4. Develop arguments and ideas which demonstrate a proficiency in critical thinking, research, and writing skills.

  5. Demonstrate an understanding of some of the key issues at stake in the act of translation and in the study of literature in translation.

Assessment

Task Length % of module mark
Essay/coursework
2500 word essay
N/A 70
Online Exam
The European Avant-Garde
N/A 30

Special assessment rules

None

Additional assessment information

You will be given the opportunity to hand in a 1000 word formative essay in week 1 of the summer term, in preparation for the week 7 summative essay. Material from this essay may be re-visited in your summative essay and it is therefore an early chance to work through material that might be used in assessed work.

Reassessment

Task Length % of module mark
Essay/coursework
2500 word essay
N/A 70
Online Exam
The European Avant-Garde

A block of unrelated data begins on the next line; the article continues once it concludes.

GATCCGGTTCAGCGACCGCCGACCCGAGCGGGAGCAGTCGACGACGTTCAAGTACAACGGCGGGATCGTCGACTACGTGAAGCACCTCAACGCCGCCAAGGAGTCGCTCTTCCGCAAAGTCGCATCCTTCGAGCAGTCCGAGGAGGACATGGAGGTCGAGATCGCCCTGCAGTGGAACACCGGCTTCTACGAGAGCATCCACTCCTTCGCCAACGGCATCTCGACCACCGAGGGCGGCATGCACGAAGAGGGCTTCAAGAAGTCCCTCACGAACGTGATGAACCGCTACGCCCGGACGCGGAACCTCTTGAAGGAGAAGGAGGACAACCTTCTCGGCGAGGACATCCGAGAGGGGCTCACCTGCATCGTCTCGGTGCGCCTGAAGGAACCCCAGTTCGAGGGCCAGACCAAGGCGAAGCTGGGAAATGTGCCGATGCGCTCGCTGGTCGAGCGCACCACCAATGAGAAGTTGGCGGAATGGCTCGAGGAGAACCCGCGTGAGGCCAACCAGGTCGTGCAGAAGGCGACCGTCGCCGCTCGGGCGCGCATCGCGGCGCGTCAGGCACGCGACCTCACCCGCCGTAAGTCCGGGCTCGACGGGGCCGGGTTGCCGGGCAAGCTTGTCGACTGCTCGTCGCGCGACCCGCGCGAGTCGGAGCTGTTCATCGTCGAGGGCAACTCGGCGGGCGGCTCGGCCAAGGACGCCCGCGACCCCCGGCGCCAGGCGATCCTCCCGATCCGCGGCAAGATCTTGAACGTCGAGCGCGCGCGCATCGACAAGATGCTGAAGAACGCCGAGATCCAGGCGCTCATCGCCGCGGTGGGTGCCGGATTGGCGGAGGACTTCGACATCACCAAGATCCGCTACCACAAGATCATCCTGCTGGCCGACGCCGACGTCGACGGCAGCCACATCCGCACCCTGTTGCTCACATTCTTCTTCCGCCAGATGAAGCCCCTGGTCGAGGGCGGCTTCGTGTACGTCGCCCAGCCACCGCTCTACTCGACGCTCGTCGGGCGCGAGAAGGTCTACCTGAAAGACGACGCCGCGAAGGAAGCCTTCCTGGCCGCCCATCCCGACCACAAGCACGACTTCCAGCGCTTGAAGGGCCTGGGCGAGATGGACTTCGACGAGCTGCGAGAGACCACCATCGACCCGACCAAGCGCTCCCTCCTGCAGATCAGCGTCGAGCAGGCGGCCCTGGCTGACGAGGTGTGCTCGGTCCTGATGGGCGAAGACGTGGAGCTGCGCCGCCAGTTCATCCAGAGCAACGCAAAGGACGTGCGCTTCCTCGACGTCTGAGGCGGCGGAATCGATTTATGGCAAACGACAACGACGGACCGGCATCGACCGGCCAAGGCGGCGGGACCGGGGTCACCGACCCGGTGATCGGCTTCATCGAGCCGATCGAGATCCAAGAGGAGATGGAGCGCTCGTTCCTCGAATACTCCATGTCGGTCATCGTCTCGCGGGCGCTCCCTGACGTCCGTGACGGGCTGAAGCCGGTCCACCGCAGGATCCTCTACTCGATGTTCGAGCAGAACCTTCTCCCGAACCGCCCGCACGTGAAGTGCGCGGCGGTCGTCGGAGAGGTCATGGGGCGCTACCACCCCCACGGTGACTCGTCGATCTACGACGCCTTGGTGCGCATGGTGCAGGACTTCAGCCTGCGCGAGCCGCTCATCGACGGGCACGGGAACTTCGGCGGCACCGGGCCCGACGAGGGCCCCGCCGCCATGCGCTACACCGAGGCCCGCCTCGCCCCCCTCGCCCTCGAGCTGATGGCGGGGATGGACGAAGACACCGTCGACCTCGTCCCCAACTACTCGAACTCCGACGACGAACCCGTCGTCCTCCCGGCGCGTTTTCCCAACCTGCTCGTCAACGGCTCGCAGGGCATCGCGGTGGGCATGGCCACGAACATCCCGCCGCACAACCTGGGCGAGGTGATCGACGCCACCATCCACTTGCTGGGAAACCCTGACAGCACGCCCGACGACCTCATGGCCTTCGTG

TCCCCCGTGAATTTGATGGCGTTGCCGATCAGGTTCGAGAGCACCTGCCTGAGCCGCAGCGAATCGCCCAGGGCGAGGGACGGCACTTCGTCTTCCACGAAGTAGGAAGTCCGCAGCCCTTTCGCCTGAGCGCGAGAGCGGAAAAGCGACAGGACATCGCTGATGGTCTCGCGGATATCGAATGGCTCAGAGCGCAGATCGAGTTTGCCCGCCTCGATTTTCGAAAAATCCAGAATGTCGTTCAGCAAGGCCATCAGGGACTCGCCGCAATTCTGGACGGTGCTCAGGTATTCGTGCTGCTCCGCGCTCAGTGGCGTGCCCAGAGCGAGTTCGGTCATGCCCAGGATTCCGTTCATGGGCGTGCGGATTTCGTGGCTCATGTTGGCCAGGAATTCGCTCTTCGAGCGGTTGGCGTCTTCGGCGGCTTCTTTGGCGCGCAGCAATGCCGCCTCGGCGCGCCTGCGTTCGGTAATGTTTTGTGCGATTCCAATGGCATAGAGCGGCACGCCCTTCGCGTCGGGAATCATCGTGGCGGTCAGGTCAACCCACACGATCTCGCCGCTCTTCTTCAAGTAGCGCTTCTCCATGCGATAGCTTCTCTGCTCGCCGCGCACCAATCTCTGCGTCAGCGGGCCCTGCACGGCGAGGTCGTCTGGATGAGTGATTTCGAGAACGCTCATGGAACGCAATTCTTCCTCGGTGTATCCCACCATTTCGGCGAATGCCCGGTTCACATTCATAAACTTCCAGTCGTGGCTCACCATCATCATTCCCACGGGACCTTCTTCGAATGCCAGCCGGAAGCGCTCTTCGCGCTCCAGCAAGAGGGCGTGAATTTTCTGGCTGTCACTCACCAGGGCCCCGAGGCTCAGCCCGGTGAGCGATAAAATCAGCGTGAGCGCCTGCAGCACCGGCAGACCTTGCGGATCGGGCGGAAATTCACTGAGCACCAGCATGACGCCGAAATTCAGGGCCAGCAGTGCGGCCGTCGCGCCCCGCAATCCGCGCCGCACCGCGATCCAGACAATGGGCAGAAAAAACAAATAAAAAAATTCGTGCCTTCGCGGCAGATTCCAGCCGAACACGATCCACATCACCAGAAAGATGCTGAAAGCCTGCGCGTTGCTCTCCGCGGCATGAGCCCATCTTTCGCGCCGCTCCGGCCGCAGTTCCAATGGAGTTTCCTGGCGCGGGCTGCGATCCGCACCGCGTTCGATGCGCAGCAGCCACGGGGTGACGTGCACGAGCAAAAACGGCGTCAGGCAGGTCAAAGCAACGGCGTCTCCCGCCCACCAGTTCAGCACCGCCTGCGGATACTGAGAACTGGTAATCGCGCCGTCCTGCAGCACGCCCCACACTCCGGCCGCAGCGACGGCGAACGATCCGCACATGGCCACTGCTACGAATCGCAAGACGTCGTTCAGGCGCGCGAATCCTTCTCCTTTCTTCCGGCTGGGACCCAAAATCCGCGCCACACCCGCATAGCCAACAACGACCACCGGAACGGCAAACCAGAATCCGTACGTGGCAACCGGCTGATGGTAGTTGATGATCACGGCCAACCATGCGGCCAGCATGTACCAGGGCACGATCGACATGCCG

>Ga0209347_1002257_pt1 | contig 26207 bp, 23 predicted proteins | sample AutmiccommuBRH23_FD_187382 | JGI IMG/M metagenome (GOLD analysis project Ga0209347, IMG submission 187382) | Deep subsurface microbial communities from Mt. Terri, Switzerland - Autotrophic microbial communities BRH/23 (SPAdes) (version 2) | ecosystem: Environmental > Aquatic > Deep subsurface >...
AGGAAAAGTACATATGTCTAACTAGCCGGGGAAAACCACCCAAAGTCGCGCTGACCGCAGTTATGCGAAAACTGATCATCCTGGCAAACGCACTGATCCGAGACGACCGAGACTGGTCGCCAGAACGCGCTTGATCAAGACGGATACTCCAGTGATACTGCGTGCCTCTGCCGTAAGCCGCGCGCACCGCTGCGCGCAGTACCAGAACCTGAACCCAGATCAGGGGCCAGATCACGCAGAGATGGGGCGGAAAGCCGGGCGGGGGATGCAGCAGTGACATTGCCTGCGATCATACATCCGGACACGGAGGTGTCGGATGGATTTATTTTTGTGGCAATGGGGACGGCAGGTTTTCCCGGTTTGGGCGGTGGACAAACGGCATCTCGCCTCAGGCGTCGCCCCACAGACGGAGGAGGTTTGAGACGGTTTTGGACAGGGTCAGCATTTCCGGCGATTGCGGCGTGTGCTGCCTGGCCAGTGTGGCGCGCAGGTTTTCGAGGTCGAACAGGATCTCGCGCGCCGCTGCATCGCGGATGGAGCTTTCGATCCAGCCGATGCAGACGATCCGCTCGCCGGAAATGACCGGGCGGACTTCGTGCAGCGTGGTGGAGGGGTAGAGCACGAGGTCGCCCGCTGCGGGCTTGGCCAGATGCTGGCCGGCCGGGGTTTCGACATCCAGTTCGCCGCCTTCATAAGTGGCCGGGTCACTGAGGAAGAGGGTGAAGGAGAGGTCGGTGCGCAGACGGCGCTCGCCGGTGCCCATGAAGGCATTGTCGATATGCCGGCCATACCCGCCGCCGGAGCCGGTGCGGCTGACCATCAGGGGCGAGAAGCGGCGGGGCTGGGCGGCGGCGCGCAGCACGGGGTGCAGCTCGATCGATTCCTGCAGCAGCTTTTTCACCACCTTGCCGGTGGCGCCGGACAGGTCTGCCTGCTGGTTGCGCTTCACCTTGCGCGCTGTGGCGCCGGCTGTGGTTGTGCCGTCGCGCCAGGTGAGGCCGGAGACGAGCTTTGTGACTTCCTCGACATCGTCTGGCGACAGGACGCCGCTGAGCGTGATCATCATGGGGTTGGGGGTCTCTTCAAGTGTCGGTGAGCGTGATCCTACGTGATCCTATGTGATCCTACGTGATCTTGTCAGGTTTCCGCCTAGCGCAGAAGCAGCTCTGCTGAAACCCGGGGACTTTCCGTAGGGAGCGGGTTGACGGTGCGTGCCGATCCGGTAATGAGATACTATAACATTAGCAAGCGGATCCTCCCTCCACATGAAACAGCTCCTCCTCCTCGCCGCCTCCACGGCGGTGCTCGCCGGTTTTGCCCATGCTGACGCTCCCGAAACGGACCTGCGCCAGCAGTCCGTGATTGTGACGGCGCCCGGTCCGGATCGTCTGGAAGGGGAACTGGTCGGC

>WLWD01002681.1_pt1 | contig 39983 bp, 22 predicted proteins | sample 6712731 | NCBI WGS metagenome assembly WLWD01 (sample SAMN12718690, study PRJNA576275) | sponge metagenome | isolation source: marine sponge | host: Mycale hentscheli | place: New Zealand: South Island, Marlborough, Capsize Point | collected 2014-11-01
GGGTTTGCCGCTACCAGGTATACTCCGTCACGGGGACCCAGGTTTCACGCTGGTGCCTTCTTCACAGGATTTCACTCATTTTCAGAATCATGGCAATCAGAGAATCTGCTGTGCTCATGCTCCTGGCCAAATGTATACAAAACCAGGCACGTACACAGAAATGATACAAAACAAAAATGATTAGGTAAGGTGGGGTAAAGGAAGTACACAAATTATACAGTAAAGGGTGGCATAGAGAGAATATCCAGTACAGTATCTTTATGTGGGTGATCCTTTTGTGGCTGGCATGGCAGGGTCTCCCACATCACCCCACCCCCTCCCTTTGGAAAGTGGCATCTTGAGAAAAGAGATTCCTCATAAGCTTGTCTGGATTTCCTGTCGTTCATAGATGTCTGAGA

N/A 30

Module feedback

  • You will receive feedback on all assessed work within the University deadline, and will often receive it more quickly. The purpose of feedback is to inform your future work; it is designed to help you to improve your work, and the Department also offers you help in learning from your feedback. If you do not understand your feedback or want to talk about your ideas further you can discuss it with your tutor or your supervisor, during their Open Office Hours
  • For more information about the feedback you will receive for your work, see the department's Guide to Assessment

 

Indicative reading

Texts for this module will be confirmed to you in advance of the module running and may include:

  • Leonora Carrington, The Debutante and Other Stories (Silver Press, 2017)